By: Josh Lucas
Here’s a list of essential items for every gig! Stay tuned to our social media for a downloadable checklist.
⦁ String cleaner & cloth
⦁ Full set of extra strings
⦁ Backup Instrument
⦁ Strap, maybe an extra one
⦁ All your cables, plus at least one extra of each type
⦁ Change of clothes, including shoes
⦁ P.A. System
It seems simple enough, but you never know what a venue’s hydration situation is going to be like–and too much beer might result in some negative side-effects.
Not only should you have a full set of extra strings, but having some string cleaner and a microfiber cloth can go a long way towards preserving your string life. More importantly, new strings are nice and slick, but that doesn’t last long. As soon as you make contact with the string, your hands’ oils will create a residue that will result in a good bit more friction between your fingers and the strings, which can make many techniques more difficult. String cleaner will help make your strings feel like new again.
If you leave without your instrument, God help you. But always take a backup–yes, you’ve brought a set of extra strings, but what if one breaks while you’re putting it on? Additionally, it’s much faster to switch out to your backup instrument than to change a string (the Slowhand legend, anyone?).
Do you need one? Is there a backline at the venue? It’s always good to take your amp (should you use one) just in case–not all amplifiers are created equal, and you may not like the results you get from the venue’s amp.
Unless you’ll be sitting for the evening, you’re going to need this for obvious reasons.
Even the highest quality instrument cables get stepped on. Make sure you have every cable needed to connect your rig together, and at least one spare of each type. Hopefully your speaker cables won’t be getting stepped on, but you’d be surprised how much gets lost in transit. You can go 98 gigs with no hiccups, but on the 99th you’ll discover that your cables are mysteriously missing.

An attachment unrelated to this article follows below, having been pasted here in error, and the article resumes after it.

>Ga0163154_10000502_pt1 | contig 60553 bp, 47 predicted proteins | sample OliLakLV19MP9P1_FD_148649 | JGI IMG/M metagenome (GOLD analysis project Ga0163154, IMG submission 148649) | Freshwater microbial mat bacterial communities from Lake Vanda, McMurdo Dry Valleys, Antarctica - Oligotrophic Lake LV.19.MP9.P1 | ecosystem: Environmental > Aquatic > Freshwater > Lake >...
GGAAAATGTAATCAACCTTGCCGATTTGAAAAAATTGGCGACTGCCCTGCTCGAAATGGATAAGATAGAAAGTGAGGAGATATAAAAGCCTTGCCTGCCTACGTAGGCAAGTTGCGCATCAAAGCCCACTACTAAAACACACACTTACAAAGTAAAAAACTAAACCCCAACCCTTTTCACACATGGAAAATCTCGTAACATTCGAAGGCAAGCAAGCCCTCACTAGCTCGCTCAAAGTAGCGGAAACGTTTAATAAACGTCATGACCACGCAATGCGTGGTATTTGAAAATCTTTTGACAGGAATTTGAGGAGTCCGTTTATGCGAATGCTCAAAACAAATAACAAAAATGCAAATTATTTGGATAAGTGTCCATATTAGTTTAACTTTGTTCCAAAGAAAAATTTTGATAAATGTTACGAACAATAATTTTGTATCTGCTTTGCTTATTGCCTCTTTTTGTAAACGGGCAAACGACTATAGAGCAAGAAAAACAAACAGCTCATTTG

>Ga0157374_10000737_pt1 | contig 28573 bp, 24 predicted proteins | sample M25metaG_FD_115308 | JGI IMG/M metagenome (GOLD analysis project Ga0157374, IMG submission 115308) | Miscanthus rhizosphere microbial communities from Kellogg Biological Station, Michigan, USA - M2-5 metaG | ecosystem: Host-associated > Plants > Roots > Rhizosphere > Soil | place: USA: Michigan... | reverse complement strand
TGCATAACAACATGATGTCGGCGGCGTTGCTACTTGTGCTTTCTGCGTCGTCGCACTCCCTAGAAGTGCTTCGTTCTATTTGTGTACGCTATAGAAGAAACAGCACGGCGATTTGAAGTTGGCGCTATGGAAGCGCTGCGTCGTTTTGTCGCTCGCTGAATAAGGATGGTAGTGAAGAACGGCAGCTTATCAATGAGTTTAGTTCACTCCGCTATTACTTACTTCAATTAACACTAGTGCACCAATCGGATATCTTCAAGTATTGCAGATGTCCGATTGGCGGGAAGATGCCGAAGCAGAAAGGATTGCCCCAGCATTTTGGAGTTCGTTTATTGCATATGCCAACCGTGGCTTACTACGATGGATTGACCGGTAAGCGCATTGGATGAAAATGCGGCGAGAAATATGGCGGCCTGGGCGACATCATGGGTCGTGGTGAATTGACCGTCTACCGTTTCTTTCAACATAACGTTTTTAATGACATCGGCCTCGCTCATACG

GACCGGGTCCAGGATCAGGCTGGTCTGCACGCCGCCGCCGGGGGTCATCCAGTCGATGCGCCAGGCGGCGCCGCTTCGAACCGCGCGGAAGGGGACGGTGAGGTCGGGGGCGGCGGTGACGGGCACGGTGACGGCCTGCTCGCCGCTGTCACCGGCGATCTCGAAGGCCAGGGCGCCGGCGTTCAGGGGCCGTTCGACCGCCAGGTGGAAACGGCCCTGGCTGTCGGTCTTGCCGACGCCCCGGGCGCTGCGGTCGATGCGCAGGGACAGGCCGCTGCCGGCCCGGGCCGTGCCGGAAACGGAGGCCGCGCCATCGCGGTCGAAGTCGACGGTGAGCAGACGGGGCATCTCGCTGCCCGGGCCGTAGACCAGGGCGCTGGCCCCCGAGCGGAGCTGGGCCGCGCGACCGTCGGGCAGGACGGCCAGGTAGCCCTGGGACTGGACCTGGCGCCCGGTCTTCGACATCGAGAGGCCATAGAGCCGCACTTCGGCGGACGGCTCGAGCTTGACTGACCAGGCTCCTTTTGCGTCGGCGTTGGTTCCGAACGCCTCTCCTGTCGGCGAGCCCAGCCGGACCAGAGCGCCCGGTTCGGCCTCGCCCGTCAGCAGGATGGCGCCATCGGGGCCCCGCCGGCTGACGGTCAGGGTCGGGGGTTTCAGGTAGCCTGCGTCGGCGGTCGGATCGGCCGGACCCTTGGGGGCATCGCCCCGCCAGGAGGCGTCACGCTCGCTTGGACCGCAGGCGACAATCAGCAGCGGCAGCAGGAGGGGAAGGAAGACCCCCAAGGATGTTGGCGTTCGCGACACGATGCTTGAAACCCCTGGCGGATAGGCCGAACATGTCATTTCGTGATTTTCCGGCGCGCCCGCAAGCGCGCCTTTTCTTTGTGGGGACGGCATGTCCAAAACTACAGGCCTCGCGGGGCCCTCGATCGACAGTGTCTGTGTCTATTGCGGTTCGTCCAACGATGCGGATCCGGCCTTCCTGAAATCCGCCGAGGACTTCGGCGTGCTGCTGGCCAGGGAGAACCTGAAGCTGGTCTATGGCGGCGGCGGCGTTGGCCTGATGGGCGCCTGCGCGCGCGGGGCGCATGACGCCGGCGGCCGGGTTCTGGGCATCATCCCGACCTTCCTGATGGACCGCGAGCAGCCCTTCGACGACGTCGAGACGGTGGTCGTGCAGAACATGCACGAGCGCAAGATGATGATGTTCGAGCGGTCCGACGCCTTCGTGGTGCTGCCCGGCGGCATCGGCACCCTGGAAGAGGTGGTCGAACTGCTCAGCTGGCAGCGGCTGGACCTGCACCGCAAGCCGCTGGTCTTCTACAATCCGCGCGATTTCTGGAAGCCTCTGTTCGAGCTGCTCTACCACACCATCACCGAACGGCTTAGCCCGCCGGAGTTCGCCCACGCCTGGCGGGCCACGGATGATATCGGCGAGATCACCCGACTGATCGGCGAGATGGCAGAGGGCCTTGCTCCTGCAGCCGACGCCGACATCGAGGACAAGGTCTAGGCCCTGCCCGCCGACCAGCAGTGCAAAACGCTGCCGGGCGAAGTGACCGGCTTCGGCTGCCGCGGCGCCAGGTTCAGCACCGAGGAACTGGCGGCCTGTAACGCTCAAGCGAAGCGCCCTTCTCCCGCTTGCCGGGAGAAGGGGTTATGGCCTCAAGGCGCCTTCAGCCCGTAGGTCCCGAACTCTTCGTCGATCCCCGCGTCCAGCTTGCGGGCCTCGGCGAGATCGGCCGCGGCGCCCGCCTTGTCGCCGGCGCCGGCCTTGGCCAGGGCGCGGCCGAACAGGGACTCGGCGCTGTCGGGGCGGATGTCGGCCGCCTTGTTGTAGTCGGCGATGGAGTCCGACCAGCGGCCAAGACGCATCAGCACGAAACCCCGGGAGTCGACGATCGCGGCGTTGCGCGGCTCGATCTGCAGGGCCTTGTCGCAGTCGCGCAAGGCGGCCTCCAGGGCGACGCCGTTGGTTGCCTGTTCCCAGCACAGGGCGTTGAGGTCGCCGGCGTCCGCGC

Weeks later, maybe you’ll find them in the van. But the worst time to discover you have no cables is the moment you’re setting up. So, I’d recommend having a backup of every single cable that you have. Maybe it seems like I’m going a little overboard, but problems always seem to happen at the least convenient times.
Change of Clothes
It makes sense that you might want to wear different clothes to perform than the clothes you wore to work, or throughout the day–but why shoes? Well, this is more for the player who has some pedals to step on–do you really want to step on a piece of your musical gear with the same shoes you just wore to the bathroom?
Hey, people want it–you should have it ready to provide to them. Most folks like to take a little memento with them to remember a good night, and what better feeling than to have helped contribute to that memory? So be stocked up and ready to give the people what they want! Otherwise it will just have been a lovely night with–oh, who was that guitarist?
Maybe you don’t use a pedalboard, but if you do–you’re going to want to bring that, and make sure your pedals are powered and hooked up, and ready to go well before you start loading onstage for your set.
Bigger venues usually have you covered here, but maybe not a coffee shop. If you’re doing an instrumental gig, your amps may be plenty. If you’re adding vocals into the mix, it’s almost a no-brainer that you’re going to need a P.A. System to get an ideal mix.
I hope this checklist helps you get through all your future gigs without any problems, and if you do have problems, hopefully now you’ve got a backup plan in place.